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Tuesday, December 29, 2015

Risk-Treatment Paradox: Penn Researchers Find Heart Attack Patients Not Always Receiving Lowest-Risk Care

Researchers Examine Bleeding Complications Associated with Two Cardiac Stent Placement Techniques

Newswise, December 29, 2015– More than 375,000 American each year experience a heart attack, during which blood flow to a part of the heart is impeded by blocked arteries. 

Physicians often treat patients with stents, which prop open the arteries to allow blood to flow again. 

They use two approaches to place stents: transradial, or entry of the catheter which delivers the stent through the wrist, or transfemoral, in which the catheter is placed through the groin. In a comparison of bleeding complications and mortality between the two approaches, researchers from the Perelman School of Medicine at the University of Pennsylvania found that those at risk for more bleeding were often treated with a riskier procedure – the transfemoral approach – a demonstration of the so-called risk-treatment paradox. 

The findings, from the largest study of its kind, are detailed in this week’s Journal of the American College of Cardiology: Cardiovascular Interventions.

The subject of the study, known as rescue percutaneous coronary intervention (PCI), is performed when a patient’s heart attack has not subsided after being treated with powerful clot-busting medications, an approach commonly used in developing countries and rural areas of the United States where access to catheterization labs are not immediately available. 

Researchers gathered data on 9,494 patients from the National Cardiovascular Registry’s CathPCI database and analyzed records for those who underwent rescue PCI between 2009 and 2013.

The findings revealed that transradial rescue PCI was only used in about 15 percent of the rescue PCI cases performed in the United States, and bleeding was reduced in these cases. 

The team also found that patients who were most prone to bleeding – as determined by a 33-category risk model which accessed clinical features such as age, body mass index, preexisting heart failure, and peripheral vascular disease – were more likely to be treated via transfemoral access, which is known to result in more significant post-procedure bleeding. 

Of the 1,348 transradial cases analyzed, only 93 patients experienced a bleeding complication. 

However in the 8,146 treated with transfemoral PCI, 967 had significant post-procedural bleeding, a five percent difference between the two groups.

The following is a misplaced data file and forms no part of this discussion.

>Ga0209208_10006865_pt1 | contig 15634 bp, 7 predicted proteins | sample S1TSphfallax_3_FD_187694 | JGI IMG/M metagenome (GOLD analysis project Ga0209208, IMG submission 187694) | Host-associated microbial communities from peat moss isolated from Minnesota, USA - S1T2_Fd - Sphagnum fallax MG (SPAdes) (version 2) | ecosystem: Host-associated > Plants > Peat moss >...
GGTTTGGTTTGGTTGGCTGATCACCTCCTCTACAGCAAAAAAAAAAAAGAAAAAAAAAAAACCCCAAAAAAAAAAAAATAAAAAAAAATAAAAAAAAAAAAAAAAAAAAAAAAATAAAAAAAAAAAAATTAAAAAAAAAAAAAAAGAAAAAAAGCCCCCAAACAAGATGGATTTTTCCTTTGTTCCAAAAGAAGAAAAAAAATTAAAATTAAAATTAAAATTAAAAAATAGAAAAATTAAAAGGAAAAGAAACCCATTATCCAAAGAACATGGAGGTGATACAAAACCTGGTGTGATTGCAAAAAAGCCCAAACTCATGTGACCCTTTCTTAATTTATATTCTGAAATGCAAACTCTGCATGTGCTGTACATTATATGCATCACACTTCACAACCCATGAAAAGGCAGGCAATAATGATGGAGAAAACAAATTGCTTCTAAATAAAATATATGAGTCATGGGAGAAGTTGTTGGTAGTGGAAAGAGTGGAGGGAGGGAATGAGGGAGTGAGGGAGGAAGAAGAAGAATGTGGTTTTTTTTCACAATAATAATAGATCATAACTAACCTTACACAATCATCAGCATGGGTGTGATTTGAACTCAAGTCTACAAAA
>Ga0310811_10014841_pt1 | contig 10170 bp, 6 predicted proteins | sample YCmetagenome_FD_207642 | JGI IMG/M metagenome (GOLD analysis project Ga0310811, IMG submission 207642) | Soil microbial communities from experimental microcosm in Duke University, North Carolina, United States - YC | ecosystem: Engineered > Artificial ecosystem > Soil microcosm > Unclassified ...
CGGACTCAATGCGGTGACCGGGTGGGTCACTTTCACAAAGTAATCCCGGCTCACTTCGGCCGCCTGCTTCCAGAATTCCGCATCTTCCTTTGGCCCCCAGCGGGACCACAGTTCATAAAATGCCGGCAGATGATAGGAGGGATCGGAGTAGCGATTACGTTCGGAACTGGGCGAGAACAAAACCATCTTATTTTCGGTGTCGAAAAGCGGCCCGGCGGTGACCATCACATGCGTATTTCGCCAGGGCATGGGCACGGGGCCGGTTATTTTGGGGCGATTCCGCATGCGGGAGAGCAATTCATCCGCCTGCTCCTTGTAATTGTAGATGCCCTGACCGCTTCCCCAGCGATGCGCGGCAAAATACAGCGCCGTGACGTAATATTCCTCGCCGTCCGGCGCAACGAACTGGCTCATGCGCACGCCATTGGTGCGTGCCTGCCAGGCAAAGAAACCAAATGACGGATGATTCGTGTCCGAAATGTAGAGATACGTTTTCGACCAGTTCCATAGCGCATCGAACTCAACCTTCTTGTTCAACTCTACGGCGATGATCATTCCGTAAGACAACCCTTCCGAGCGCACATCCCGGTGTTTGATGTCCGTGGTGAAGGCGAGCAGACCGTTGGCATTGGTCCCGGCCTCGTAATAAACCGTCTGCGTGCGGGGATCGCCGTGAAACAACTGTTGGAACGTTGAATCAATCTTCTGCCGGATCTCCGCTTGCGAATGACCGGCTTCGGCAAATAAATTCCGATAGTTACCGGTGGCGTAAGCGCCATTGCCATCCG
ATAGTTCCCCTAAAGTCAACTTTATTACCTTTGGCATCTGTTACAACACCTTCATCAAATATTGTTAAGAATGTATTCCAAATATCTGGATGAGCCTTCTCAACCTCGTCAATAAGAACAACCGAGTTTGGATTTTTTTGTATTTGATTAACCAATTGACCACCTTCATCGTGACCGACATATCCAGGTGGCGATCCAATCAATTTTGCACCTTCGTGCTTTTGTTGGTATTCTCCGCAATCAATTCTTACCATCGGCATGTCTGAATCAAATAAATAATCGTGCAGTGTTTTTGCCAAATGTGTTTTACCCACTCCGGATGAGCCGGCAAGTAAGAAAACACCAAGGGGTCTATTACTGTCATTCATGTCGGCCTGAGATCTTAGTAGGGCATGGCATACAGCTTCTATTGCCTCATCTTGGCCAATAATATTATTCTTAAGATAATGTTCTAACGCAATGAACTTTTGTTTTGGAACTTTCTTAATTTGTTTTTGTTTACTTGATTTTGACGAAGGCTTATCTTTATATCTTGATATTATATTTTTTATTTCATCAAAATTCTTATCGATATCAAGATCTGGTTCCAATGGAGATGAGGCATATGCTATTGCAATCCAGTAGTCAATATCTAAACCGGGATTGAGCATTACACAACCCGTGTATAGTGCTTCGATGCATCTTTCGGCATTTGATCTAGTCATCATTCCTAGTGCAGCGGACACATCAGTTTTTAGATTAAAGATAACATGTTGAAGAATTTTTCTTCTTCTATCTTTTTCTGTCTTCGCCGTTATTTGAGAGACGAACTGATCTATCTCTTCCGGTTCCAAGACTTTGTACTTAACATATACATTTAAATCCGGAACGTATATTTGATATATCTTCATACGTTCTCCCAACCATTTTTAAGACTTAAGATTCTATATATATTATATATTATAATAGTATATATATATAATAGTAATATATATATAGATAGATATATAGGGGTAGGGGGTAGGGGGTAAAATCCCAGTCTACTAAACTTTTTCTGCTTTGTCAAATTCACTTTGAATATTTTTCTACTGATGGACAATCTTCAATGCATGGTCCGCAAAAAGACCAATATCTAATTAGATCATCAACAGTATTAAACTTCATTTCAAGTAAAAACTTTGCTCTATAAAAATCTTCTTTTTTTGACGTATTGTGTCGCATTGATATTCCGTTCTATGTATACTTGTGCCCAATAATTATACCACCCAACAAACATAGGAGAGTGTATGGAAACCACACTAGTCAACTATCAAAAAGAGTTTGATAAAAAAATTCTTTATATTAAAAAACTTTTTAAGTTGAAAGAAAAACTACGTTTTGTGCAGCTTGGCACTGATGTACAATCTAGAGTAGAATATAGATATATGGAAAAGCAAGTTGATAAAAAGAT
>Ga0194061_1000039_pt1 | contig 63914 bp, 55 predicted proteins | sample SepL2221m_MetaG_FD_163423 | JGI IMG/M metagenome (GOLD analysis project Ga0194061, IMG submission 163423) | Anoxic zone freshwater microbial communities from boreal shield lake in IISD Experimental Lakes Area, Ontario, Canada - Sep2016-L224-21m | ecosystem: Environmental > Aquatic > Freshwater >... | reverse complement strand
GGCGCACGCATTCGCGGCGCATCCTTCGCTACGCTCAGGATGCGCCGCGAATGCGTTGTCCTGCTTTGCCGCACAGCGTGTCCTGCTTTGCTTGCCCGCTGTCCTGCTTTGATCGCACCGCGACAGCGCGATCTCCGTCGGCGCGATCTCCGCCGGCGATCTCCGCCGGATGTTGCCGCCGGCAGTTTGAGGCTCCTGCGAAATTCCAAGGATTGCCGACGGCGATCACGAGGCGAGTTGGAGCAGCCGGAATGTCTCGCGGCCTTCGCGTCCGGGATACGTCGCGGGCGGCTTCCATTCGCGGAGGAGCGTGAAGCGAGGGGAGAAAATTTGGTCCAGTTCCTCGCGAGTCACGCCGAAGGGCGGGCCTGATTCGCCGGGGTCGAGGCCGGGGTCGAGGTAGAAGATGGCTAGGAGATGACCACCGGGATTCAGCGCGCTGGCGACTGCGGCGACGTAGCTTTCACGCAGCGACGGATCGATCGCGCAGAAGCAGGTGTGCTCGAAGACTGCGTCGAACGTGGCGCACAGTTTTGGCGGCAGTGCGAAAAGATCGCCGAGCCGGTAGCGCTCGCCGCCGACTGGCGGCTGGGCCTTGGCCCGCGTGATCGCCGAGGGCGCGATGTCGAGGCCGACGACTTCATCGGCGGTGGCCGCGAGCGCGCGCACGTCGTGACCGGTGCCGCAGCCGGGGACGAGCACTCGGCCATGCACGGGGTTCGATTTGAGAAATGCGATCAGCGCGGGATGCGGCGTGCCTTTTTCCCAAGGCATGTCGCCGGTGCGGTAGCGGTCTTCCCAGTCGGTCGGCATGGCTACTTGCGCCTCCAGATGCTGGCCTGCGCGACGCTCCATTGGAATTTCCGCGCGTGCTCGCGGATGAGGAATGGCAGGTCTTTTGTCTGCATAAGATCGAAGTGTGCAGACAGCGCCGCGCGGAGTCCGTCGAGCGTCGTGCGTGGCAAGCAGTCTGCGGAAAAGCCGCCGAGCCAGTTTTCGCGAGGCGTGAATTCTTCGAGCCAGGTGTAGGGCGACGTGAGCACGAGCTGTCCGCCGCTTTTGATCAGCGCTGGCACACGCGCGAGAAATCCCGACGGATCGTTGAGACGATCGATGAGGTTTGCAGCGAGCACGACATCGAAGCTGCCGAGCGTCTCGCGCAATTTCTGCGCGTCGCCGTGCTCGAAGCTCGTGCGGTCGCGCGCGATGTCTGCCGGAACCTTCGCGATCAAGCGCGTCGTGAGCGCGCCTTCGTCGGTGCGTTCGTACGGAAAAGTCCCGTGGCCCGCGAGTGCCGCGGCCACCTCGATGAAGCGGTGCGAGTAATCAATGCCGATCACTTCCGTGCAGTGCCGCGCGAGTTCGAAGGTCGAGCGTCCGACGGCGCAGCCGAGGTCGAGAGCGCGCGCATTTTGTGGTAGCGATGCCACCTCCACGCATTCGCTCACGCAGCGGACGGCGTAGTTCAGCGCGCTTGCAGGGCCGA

“We were surprised to see how few of these rescue PCI cases were approached with transradial access, given the increase in bleeding one might expect when performing a procedure on a patient who recently received thrombolytic therapy,” said the study’s senior author, Jay Giri, MD, MPH, an assistant professor of Clinical Cardiovascular Medicine. 

“Even more interesting was the finding that among the group studied, patients at the highest risk for bleeding – those who would benefit most from transradial access – were least likely to receive that procedure. This counterintuitive finding is a demonstration of the ‘risk-treatment paradox,’ showing that doctors in these cases made treatment decisions based on what they are most comfortable with rather than what is best for the patient.”

The risk-treatment paradox describes a situation in which patients who are at the highest baseline risk for a condition are less likely to be treated aggressively for that condition. In the present case, the authors note that this finding may have been driven by decision-influencing factors such as physician training or experience.

Despite differences in bleeding rates, researchers found that there was no significant difference in mortality rates – a less than one percent variance. In addition, the team only evaluated cases where the patient was in stable condition following the clot-busting medication. 

Therefore, high-risk patients – those in need of assistive heart pumps – with a higher risk of death were not included in the analysis.

Giri added that until 2004, few transradial PCI procedures were performed in the United States, and little research was available to demonstrate its efficacy. 

“However, in recent years, both research and widespread education in the technique has led to exponential growth in its use,” he noted. “I would expect that over the next few years, transradial PCI will become the standard for heart attack patients, and these results help to further define best practices in its use.”

Penn Medicine is one of the world's leading academic medical centers, dedicated to the related missions of medical education, biomedical research, and excellence in patient care. Penn Medicine consists of the Raymond and Ruth Perelman School of Medicine at the University of Pennsylvania(founded in 1765 as the nation's first medical school) and the University of Pennsylvania Health System, which together form a $5.3 billion enterprise.

The Perelman School of Medicine has been ranked among the top five medical schools in the United States for the past 17 years, according to U.S. News & World Report's survey of research-oriented medical schools. 

The School is consistently among the nation's top recipients of funding from the National Institutes of Health, with $409 million awarded in the 2014 fiscal year.

The University of Pennsylvania Health System's patient care facilities include: The Hospital of the University of Pennsylvania and Penn Presbyterian Medical Center -- which are recognized as one of the nation's top "Honor Roll" hospitals by U.S. News & World Report -- Chester County Hospital; Lancaster General Health; Penn Wissahickon Hospice; and Pennsylvania Hospital -- the nation's first hospital, founded in 1751. Additional affiliated inpatient care facilities and services throughout the Philadelphia region include Chestnut Hill Hospital and Good Shepherd Penn Partners, a partnership between Good Shepherd Rehabilitation Network and Penn Medicine.